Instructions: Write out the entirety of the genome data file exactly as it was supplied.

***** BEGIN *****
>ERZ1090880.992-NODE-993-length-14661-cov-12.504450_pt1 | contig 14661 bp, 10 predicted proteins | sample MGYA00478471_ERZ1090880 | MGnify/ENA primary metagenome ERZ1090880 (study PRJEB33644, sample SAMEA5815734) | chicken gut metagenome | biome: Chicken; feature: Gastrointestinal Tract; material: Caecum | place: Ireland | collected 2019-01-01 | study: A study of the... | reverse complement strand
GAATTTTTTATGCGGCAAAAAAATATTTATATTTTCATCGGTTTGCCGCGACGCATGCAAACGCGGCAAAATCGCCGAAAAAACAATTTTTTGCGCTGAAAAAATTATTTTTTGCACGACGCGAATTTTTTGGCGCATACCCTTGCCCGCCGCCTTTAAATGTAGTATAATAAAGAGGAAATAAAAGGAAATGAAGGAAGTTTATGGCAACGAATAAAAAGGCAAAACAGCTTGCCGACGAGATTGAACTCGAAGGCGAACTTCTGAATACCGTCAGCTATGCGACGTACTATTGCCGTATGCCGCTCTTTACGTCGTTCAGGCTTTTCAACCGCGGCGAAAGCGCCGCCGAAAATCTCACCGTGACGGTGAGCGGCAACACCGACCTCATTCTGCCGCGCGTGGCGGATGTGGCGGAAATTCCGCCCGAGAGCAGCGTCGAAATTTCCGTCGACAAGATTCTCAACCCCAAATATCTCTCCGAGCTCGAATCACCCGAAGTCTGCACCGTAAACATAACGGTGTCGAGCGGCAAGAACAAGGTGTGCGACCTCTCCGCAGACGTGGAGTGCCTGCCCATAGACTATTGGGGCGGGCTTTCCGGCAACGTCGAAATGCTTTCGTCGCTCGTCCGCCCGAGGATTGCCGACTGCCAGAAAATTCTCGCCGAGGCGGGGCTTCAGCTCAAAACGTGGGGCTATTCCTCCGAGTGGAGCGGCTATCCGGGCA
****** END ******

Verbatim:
>ERZ1090880.992-NODE-993-length-14661-cov-12.504450_pt1 | contig 14661 bp, 10 predicted proteins | sample MGYA00478471_ERZ1090880 | MGnify/ENA primary metagenome ERZ1090880 (study PRJEB33644, sample SAMEA5815734) | chicken gut metagenome | biome: Chicken; feature: Gastrointestinal Tract; material: Caecum | place: Ireland | collected 2019-01-01 | study: A study of the... | reverse complement strand
GAATTTTTTATGCGGCAAAAAAATATTTATATTTTCATCGGTTTGCCGCGACGCATGCAAACGCGGCAAAATCGCCGAAAAAACAATTTTTTGCGCTGAAAAAATTATTTTTTGCACGACGCGAATTTTTTGGCGCATACCCTTGCCCGCCGCCTTTAAATGTAGTATAATAAAGAGGAAATAAAAGGAAATGAAGGAAGTTTATGGCAACGAATAAAAAGGCAAAACAGCTTGCCGACGAGATTGAACTCGAAGGCGAACTTCTGAATACCGTCAGCTATGCGACGTACTATTGCCGTATGCCGCTCTTTACGTCGTTCAGGCTTTTCAACCGCGGCGAAAGCGCCGCCGAAAATCTCACCGTGACGGTGAGCGGCAACACCGACCTCATTCTGCCGCGCGTGGCGGATGTGGCGGAAATTCCGCCCGAGAGCAGCGTCGAAATTTCCGTCGACAAGATTCTCAACCCCAAATATCTCTCCGAGCTCGAATCACCCGAAGTCTGCACCGTAAACATAACGGTGTCGAGCGGCAAGAACAAGGTGTGCGACCTCTCCGCAGACGTGGAGTGCCTGCCCATAGACTATTGGGGCGGGCTTTCCGGCAACGTCGAAATGCTTTCGTCGCTCGTCCGCCCGAGGATTGCCGACTGCCAGAAAATTCTCGCCGAGGCGGGGCTTCAGCTCAAAACGTGGGGCTATTCCTCCGAGTGGAGCGGCTATCCGGGCA